June 21, 2013

Twelfth Sunday in Ordinary Time / Msgr. Owen F. Campion

The Sunday Readings

Msgr. Owen CampionThe first biblical reading for this weekend is from the Book of Zechariah. It is possible to know some details about this prophet. He was of the priestly caste, and was born in Babylon during the Captivity. As a young man, he began to prophesy in the sixth century BC.

In the same mode as the other prophets, Zechariah called the people of his time to faithfulness and to obedience to God’s law. Also, he reminded the people of God’s love and goodness. God forgives sin. God strengthens. God heals.

This reading this weekend refers to an unnamed victim of the destruction of Jerusalem. This victim will be greatly mourned. The victim was uncompromisingly true to God.

Pious Christians have applied it to Jesus, the Son of God and Redeemer, as they have read this Scripture.

For its second reading, the Church presents a lesson from the Epistle to the Galatians. This reading states that each person is a child of God because each person, through the Incarnation, is a human brother or sister of Jesus. Each believer has been “clothed” with Christ.

The Lord is intimately and indelibly a part of each sincere Christian. Each believer belongs to God, in Christ.

St. Luke’s Gospel is the source of the last reading. In this passage, Jesus asks how the Apostles view him. Peter replies that Jesus is the “Messiah of God” (Lk 9:20). Peter’s confession on faith in Jesus reveals two important catechetical points.

The first is that Peter spoke for the Twelve. The Gospel recorded Peter’s statement. Secondly, Peter was inspired and wise enough to recognize Jesus. Go no farther than the four Gospels to find evidence of Peter’s importance in the unfolding of salvation in Jesus.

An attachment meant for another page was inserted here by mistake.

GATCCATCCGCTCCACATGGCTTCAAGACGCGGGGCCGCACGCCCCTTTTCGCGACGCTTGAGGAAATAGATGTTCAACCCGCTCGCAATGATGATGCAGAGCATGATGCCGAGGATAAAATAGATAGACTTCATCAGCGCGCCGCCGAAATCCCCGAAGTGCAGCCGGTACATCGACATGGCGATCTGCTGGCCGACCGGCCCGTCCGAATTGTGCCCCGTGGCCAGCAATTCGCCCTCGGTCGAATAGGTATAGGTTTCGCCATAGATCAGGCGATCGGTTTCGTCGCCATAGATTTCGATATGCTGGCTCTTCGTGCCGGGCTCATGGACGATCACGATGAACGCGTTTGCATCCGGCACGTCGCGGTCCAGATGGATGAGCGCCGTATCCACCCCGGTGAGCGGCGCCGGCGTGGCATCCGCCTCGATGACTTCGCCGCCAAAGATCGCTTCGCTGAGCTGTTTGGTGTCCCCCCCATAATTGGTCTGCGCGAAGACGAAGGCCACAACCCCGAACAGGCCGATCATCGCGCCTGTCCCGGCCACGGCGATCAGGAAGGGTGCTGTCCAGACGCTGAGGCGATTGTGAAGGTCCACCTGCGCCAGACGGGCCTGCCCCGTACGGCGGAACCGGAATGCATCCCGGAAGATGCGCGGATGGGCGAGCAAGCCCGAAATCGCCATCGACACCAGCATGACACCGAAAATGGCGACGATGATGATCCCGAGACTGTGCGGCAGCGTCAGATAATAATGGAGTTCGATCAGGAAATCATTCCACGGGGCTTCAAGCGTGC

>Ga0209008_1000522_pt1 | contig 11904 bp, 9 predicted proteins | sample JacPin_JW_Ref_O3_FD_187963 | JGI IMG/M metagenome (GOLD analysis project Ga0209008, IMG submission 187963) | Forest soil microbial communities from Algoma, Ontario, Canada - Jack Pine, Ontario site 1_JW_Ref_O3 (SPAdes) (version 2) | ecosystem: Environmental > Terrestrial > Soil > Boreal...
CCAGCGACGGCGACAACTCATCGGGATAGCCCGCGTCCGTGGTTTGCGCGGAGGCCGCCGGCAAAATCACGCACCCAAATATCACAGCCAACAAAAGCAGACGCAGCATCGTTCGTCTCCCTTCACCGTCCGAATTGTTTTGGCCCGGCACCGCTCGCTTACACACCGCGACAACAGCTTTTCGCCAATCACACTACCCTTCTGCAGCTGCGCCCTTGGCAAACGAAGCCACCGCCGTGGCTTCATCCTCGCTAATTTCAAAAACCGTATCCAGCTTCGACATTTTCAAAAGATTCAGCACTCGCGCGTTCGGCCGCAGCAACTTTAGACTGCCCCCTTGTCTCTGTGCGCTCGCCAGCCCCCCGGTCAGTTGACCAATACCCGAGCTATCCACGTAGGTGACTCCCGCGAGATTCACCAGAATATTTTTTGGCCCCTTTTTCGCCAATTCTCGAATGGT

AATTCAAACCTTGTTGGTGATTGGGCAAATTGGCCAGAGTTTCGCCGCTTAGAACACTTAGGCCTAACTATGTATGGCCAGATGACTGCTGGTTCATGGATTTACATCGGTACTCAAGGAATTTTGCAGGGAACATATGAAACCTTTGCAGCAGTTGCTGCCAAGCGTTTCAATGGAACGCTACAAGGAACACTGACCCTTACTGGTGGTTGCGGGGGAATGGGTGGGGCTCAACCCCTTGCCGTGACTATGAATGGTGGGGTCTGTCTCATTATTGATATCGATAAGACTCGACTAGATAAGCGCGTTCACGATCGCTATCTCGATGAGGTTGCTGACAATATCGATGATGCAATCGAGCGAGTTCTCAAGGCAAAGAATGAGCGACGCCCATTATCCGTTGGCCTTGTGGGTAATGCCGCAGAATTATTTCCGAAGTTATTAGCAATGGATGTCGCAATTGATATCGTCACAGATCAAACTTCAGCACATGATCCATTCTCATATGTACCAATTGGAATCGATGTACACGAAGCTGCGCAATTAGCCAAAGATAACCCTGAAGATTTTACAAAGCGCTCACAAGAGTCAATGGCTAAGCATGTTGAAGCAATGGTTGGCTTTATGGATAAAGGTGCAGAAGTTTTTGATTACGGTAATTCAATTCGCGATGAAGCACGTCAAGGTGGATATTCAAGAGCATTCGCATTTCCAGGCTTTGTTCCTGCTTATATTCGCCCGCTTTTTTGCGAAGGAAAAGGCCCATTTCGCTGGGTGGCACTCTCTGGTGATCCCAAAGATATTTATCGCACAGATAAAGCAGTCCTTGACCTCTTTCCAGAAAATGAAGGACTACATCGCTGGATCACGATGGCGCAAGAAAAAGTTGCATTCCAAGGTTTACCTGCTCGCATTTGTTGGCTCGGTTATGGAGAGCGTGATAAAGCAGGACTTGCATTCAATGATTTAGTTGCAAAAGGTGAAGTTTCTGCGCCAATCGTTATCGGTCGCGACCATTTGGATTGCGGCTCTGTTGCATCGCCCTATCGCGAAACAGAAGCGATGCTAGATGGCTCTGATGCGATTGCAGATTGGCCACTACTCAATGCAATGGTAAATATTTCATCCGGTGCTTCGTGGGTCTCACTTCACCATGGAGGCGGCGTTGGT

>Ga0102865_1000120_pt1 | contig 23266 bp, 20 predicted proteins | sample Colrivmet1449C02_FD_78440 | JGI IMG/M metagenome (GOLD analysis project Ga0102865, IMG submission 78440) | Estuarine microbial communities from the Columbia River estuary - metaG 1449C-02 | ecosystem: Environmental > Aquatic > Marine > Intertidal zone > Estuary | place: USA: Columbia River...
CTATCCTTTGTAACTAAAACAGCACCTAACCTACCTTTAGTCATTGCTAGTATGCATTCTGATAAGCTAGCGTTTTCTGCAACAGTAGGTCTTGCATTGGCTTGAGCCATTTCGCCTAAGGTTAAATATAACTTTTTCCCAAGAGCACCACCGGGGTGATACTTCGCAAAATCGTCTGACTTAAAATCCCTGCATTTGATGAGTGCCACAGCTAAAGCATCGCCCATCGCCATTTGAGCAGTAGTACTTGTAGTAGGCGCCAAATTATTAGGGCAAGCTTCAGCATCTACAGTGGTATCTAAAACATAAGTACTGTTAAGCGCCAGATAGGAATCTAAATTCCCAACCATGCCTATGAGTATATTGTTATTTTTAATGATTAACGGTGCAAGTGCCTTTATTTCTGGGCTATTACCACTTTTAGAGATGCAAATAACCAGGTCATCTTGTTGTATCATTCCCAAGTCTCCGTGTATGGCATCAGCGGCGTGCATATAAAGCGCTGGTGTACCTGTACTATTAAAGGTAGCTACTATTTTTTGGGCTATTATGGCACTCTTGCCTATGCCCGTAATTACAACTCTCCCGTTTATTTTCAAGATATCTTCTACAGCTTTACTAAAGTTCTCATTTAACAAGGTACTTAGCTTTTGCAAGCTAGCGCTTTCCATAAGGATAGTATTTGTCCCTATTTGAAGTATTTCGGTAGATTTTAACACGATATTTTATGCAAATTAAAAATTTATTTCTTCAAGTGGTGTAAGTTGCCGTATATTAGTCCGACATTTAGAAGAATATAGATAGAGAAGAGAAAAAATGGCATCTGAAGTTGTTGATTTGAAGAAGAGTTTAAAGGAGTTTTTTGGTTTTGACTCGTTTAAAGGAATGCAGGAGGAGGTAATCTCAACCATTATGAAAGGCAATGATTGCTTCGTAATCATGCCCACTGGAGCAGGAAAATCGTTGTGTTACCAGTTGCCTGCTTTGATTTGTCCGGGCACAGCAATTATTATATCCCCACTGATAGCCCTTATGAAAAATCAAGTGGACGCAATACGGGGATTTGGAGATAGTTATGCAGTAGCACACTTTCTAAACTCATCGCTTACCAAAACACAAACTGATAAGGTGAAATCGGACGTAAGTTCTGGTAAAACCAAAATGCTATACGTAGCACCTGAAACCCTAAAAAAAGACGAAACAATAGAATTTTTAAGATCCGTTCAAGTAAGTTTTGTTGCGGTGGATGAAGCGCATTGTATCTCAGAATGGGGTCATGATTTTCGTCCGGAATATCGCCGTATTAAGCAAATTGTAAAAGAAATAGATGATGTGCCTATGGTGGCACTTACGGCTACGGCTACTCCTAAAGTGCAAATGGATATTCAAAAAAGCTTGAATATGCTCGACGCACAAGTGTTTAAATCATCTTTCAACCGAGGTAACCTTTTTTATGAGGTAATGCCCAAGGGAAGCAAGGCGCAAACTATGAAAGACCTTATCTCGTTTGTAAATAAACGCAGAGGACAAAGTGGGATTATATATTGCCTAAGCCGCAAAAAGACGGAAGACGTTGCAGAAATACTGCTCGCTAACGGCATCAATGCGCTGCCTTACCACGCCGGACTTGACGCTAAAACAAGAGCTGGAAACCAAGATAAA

The Lord then declares that true discipleship is more than a warm feeling of somehow vaguely being connected with Jesus. Following Christ is no occasional choice, of being faithful at this moment, but selfish at the next.

Discipleship is a wholehearted identification with the Lord, verified by literally walking with Christ through the difficulties of life. Each true disciple must also carry the cross as Jesus carried the cross.


The first reading was from Zechariah. Born when Jews were held in captivity in a foreign, hostile environment, Zechariah eventually benefited from being in the generation that was released from this captivity and was able to return to the Jewish homeland.

Important to understanding Zechariah, he, and his contemporaries, never saw this release from Babylon as the result of mere luck or coincidence. Rather, in their minds, God rescued them.

It was the ancient Hebrew way of looking at things. All happened in God’s good time. All good came from God. Such a perception would have formed the answer to any question about God that might have come before Hebrews in ancient times.

Galatians obliquely refers to God’s love. God sent Jesus to humanity. In Jesus, humans can become nothing less than heirs to eternal peace. In Jesus, humans become brothers and sisters of the Son of God, with God their Father in a most special sense.

In St. Luke’s Gospel, Peter proclaims the Lord as the “Christ of God,” the messiah, the bearer of life and hope.

Hearing this reading from Luke, we all should look into our hearts and decide what answer we would give were the Lord to question us, “Who do you say that I am?”

It might seem that echoing the words of Peter would be easy. It is not. The Lord, speaking in the Gospel, tells us that true fidelity to Jesus has its cost. Very often the cost is high. Paying the price is as daunting as carrying the cross. Jesus reminds true believers that they must follow on the road to Calvary. †

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